To adhere to COVID-19 guidelines, Palo Alto residents are adjusting their usual activities and celebrations for Halloween this year.
The Santa Clara County of Public Health released a joint statement of the Bay Area Health Officers which said popular activities like trick-or-treating are categorized as high-risk and should be avoided.
The joint statement said Halloween parties, haunted houses and indoor mazes and handing out treats from a vehicle in a parking lot are very high-risk activities.
The statement instead recommends people to engage in low risk activities, such as visiting an outdoor pumpkin patch following all safety regulations and having a virtual costume contest.
Medium-risk activities, the statement said, include one-way trick-or-treating, where individually wrapped bags are lined up for families to grab while practicing social distancing guidelines.
Palo Alto parent Sharon Hoffman said she is disappointed by the regulations, but understands their necessity.
“I think the current chaos at the White House right now is a good reminder not to be foolish about COVID-19,” Hoffman said. “Even so, I do feel comfortable with the moderate risk activities described in the guidelines, so I am guessing we will do some candy gathering with friend’s houses. But, obviously, it won’t be the same.”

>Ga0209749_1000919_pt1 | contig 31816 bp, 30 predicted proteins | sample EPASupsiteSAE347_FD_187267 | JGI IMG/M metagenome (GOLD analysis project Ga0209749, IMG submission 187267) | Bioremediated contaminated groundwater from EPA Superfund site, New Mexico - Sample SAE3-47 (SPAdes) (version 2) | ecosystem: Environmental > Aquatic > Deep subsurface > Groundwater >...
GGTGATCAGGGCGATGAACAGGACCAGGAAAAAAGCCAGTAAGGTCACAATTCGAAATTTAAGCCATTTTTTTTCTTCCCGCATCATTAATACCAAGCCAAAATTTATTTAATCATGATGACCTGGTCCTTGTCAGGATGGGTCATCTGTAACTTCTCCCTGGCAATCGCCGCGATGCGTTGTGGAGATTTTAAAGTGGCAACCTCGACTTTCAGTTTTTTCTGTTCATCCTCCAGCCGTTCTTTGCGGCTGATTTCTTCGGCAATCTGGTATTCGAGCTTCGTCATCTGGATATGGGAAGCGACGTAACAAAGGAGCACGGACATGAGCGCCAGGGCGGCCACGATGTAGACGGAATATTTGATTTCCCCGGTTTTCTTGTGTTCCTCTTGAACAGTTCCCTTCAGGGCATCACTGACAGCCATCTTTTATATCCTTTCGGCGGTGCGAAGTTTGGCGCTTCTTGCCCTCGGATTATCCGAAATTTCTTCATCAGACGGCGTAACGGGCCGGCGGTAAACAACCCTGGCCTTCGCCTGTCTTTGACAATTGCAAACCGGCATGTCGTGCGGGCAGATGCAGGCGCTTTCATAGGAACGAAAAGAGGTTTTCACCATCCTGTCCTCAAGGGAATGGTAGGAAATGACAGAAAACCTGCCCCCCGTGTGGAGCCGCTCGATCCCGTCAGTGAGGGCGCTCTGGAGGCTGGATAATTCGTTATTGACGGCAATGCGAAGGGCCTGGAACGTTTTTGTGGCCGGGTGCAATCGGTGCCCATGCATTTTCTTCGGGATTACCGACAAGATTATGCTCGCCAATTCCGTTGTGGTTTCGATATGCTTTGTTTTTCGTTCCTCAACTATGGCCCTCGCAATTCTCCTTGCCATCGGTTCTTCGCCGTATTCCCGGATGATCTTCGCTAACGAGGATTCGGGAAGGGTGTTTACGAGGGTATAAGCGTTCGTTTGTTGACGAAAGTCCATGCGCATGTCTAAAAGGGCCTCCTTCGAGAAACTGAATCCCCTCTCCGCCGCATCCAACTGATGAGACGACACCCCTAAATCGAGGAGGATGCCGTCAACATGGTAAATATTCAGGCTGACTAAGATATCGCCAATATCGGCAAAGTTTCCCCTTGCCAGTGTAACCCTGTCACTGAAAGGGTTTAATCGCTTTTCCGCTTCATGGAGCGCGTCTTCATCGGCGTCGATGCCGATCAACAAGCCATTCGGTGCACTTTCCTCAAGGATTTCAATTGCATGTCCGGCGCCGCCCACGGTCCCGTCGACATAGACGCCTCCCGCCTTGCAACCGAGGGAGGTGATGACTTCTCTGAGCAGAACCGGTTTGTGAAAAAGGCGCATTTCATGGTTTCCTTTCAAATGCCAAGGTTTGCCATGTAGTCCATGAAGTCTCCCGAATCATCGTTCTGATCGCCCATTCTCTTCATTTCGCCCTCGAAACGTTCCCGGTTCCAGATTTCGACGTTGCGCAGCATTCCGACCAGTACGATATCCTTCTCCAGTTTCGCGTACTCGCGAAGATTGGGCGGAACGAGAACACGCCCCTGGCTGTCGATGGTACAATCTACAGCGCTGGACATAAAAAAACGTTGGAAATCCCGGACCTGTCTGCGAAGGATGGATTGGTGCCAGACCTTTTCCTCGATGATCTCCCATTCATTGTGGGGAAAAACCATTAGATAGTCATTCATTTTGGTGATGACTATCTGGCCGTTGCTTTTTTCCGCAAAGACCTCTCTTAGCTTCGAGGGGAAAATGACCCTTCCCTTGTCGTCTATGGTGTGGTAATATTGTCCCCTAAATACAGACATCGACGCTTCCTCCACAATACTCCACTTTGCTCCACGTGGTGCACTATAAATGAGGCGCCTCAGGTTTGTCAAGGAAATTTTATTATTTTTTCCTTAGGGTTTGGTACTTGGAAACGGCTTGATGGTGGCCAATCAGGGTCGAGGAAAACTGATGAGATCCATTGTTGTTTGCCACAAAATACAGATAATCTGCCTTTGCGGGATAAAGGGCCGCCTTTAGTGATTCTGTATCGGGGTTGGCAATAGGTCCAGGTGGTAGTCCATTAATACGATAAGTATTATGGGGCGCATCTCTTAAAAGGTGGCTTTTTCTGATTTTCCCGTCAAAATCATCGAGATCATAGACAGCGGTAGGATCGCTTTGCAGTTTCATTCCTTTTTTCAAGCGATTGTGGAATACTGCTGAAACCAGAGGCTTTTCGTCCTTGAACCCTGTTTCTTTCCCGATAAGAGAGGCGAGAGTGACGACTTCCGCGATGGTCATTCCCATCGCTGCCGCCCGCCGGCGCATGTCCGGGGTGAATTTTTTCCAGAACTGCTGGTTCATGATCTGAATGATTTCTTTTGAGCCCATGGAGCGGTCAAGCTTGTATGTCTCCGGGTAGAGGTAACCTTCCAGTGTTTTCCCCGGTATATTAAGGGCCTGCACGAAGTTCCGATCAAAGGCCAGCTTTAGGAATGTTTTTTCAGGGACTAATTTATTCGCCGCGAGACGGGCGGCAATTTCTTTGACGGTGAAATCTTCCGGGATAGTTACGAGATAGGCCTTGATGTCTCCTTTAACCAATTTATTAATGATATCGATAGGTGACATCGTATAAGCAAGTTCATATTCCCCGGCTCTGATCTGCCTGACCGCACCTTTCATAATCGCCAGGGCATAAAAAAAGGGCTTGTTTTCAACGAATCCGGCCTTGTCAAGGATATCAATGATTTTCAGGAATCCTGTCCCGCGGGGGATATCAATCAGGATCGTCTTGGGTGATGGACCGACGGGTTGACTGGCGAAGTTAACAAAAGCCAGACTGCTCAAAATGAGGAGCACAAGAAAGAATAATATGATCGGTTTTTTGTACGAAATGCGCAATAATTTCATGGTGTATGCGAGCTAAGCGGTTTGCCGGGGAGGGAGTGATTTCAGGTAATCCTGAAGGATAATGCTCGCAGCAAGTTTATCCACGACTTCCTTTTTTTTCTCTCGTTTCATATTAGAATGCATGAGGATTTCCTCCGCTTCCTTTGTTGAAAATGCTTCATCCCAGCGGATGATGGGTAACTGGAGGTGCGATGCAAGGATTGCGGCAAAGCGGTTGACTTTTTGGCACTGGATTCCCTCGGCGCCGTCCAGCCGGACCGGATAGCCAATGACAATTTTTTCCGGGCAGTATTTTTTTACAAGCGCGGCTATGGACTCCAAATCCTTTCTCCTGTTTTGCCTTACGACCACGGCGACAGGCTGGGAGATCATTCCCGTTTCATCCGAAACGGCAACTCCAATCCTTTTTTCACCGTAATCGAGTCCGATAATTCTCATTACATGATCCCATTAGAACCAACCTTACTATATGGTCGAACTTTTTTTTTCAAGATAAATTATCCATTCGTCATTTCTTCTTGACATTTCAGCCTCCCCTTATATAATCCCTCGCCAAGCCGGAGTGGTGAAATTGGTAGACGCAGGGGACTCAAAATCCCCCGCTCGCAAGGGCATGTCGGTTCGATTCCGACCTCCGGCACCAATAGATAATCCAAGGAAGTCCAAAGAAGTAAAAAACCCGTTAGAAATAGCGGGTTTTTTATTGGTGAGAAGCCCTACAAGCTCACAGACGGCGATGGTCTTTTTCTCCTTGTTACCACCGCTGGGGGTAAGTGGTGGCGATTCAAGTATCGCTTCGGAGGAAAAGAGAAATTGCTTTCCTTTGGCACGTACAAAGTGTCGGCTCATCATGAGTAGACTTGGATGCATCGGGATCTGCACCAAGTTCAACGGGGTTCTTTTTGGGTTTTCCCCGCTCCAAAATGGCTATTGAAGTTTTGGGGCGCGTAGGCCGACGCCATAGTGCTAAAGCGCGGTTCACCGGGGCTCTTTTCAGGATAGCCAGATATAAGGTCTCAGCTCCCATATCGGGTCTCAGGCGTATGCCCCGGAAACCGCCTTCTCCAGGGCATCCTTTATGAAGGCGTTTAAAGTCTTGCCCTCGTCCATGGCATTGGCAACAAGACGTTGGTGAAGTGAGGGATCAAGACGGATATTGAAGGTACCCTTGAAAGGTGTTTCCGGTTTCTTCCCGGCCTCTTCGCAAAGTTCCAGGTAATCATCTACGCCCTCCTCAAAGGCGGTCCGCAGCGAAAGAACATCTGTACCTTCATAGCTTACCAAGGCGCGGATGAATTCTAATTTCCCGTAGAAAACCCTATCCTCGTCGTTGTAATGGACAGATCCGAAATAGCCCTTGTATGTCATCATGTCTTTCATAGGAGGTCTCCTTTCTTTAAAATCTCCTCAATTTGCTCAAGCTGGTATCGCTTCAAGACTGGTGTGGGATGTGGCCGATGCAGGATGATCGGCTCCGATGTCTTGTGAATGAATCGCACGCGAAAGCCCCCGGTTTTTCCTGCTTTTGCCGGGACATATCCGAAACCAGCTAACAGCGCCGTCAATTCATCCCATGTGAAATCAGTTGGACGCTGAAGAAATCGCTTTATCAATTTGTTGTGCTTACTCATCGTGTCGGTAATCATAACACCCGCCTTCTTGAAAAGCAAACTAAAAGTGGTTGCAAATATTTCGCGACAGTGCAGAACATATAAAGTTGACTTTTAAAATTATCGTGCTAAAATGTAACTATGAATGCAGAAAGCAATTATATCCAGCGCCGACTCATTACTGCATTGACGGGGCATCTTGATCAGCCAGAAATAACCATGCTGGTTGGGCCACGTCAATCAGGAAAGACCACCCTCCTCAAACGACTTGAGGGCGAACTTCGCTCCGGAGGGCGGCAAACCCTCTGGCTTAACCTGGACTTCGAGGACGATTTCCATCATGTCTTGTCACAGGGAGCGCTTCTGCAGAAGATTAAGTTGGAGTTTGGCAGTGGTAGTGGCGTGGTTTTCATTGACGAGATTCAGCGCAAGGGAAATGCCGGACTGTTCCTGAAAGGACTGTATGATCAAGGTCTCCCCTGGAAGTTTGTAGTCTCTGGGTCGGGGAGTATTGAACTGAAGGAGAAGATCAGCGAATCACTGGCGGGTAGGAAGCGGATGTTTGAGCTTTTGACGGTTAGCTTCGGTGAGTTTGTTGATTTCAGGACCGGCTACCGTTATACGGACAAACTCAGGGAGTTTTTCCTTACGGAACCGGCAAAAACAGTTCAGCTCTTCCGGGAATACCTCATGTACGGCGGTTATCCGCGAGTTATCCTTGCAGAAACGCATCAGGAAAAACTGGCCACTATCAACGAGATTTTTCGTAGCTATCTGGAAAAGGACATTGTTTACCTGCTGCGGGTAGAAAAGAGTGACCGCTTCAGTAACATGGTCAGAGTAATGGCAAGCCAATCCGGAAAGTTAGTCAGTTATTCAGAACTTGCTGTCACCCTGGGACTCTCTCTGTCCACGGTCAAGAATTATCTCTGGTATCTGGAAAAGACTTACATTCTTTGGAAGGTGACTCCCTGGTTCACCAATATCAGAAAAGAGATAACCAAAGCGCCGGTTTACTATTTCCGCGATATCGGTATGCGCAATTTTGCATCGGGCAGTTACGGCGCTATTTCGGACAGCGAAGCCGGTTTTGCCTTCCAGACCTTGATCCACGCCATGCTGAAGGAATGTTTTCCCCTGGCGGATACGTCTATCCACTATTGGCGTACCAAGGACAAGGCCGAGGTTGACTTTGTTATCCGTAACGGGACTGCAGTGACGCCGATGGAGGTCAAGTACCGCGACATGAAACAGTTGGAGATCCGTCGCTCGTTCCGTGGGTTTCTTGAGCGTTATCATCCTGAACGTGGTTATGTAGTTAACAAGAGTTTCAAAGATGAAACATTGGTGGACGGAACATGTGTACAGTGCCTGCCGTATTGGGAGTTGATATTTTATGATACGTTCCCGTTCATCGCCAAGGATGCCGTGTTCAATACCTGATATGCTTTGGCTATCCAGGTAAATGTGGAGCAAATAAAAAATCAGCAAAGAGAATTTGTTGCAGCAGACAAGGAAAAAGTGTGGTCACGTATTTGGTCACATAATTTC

Hoffman said it’s most disappointing, though, for her fifth grader in the Palo Alto Unified School District and other kids, who have already had a rough seven months.
“I know they’re especially bummed that it’s finally on a Saturday night, and the older elementary kids, like my son, were definitely looking forward to venturing out on their own for the first time,” Hoffman said. “Fingers crossed for next year.”
During a Halloween Resource Meeting on Oct. 1, Palo Alto City Resource Manager Ed Shikada said residents should stay home and keep celebrations small.
As part of the Palo Alto Community Services Department Jasmine Leblanc has planned alternate activities for residents during for Halloween including a masquerade social media contest and jack-o-lantern stroll.
“We are inviting everyone in town to show off their carved pumpkins by bringing one to a designated location on (the) night before Halloween,” LeBlanc said. “These pumpkins will all be displayed together for community members to walk by and enjoy. It is a stroll by event where you can (see) what your community has come up with.”
LeBlanc has also designed a public art scavenger hunt, where community members can search for pieces of art in murals painted downtown.
During the meeting, Palo Alto Police Sgt. Alexander Afanasiev said people need to think about the rules and regulations in place before planning something that may be against the guidelines.
“We are not issuing any event permits for large-scale events,” Afanasiev said. “These have typically caused large crowds in Palo Alto neighborhoods, like old Palo Alto, which attracts thousands of visitors and spectators. We are also discouraging the public from traveling to other neighborhoods to trick or treat.”
Senior class president Emma Lin said these regulations make sense because they are no different from the rest of the year.
“I’m not particularly disappointed by any of it because I assumed it wasn’t happening,” Lin said.
This year, Lin said she will likely spend her Halloween with friends or working on her college applications.